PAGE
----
Political apathy and disinterest further diminish the likelihood that a qualified newcomer will be able to meet access criteria. Such criteria stifle the political dialogue and limit discourse to those issues favored by the two major parties. Finally, reformers contend that by narrowing the field of new and entrepreneurial candidates, ballot-access restrictions reduce the quantity and quality of choices available to voters, and thus have contributed to the declining levels of voter turnout.
Ballot access cannot be unduly burdensome
The right of candidates and political parties to be on the ballot is not unlimited. Yet this right implicates the freedom of association, and the courts have ruled that the government’s authority to regulate elections cannot make ballot access unduly burdensome. In Bullock v. Carter (1972), the U.S. Supreme Court found that the payment of a filing fee to run for office was unconstitutional. Although the Court based its ruling on the equal-protection clause, it also discussed how the fee affected conduct protected by the First Amendment.
In Williams v. Rhodes (1968), the Supreme Court again used the equal-protection clause to invalidate state laws, making it virtually impossible for Alabama governor George C. Wallace to appear on the Ohio presidential ballot. Ohio laws required candidates to collect a large number of signatures and parties to form committees well in advance of the election. Conversely, in Storer v. Brown (1974) the Court upheld a state law requiring an independent candidate running for office to demonstrate disaffiliation from a party for a least one year. And yet in Anderson v. Celebrezze (1983) the Supreme Court invalidated on First Amendment grounds a state law that imposed early filing requirements for an independent presidential candidate who wished to appear on the general election ballot.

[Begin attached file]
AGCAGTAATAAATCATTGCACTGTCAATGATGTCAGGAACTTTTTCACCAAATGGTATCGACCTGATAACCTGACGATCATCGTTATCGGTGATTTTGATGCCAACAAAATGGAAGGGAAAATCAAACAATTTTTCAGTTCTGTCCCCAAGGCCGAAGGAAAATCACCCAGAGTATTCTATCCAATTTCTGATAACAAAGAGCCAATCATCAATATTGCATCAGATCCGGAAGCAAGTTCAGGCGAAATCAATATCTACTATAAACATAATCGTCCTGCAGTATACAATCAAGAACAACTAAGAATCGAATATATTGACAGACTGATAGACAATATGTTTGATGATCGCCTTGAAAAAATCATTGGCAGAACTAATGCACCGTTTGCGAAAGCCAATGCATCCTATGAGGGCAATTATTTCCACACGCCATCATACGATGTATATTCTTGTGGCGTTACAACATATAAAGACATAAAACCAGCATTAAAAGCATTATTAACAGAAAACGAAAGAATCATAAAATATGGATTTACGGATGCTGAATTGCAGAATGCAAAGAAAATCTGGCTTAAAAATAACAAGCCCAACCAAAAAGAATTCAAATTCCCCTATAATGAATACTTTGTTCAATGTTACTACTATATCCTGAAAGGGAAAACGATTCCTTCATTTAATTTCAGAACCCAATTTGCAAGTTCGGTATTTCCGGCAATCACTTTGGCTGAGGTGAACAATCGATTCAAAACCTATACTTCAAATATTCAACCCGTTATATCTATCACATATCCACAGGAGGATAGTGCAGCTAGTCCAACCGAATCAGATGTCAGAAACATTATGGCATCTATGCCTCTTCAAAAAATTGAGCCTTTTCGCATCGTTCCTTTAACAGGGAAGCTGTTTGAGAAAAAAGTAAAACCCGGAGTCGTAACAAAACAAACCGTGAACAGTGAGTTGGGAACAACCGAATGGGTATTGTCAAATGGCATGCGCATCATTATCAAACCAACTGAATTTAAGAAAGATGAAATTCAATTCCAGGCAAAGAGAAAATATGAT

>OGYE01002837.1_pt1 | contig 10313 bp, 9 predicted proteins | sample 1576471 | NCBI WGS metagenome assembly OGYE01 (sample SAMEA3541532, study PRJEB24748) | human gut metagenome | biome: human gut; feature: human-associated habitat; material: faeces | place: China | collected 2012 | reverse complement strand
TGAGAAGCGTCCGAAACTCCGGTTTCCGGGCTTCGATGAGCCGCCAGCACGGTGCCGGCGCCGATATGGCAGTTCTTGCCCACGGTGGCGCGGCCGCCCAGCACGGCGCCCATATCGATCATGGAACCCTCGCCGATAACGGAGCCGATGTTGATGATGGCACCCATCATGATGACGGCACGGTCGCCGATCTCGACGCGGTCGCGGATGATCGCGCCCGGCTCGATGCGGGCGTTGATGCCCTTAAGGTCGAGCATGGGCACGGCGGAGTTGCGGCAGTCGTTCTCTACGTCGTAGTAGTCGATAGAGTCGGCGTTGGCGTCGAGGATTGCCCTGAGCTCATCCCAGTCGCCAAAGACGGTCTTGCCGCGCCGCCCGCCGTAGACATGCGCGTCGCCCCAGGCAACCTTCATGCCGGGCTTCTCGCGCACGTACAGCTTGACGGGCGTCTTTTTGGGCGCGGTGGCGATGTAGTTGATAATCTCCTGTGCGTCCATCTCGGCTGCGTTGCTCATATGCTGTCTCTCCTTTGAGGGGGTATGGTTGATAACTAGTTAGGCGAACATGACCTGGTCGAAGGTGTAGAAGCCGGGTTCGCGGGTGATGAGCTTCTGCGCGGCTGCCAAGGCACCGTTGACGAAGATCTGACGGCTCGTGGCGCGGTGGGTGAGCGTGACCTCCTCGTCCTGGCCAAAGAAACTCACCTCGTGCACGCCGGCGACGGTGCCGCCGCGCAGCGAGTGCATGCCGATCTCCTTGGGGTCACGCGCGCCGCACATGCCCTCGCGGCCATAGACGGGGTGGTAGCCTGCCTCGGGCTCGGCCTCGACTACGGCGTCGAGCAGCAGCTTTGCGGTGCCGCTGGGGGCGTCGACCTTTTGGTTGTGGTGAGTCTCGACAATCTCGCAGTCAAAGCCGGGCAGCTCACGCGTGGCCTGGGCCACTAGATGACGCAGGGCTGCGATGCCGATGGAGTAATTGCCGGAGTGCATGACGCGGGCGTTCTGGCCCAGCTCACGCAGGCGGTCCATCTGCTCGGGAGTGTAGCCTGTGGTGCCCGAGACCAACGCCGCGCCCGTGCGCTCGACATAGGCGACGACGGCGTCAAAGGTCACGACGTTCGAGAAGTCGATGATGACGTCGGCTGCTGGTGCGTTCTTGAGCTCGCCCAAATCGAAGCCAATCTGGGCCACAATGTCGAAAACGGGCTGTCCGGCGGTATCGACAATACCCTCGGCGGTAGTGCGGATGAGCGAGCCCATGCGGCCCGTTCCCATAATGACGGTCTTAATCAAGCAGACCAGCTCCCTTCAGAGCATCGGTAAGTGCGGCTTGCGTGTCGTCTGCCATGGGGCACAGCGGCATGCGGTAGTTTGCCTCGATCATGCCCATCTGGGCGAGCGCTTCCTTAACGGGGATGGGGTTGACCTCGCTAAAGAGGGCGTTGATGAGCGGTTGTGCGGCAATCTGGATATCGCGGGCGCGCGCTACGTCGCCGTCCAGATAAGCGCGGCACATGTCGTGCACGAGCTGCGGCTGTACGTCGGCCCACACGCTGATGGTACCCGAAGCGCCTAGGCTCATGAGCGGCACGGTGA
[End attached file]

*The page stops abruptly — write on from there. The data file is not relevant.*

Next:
Court has ruled on number of signatures needed to be on ballot
Often, independent and third-party candidates are required to collect and file a minimum number of signatures in order to appear on the ballot. If that minimum threshold is too high, the courts may invalidate the threshold or requirement as a First Amendment violation, but precedents have not been completely consistent. In Illinois State Board of Elections v. Socialist Workers Party (1979), the U.S. Supreme Court ruled that a state law requiring a minor party to obtain more than 25,000 signatures to appear on the ballot violated its First Amendment rights. Later, in Norman v. Reed (1992), the Court ruled that requiring a third-party candidate to collect 25,000 signatures within the city of Chicago to appear on the ballot was not a First Amendment violation.
In Munro v. Socialist Workers Party (1986), the Court upheld a requirement that a party secure at least one percent of the vote in a primary in order to gain a spot on the general election ballot. The Court noted that although the one percent requirement did impinge upon the First Amendment rights of the party, these rights were not absolute and it was not burdensome to require the party to demonstrate some minimum level of support to appear on the ballot.
Finally, in Timmons v. Twin Cities Area New Party (1997) the Court upheld, against a First Amendment challenge, a state “antifusion” law barring a candidate from one political party from appearing on the ballot as an endorsed candidate for another political party. The Court’s reasoning here was that the compelling interest in preventing fraud and voter confusion outweighed any First Amendment claims to ballot access.
Overall, although the courts have been hostile to the payment of fees to obtain ballot access, other requirements in place to demonstrate that candidates or political parties have sufficient political support have been upheld as legitimate governmental interests in regulating elections.
This article was originally published in 2009. Daniel Baracskay teaches in the public administration program at Valdosta State University.Send Feedback on this article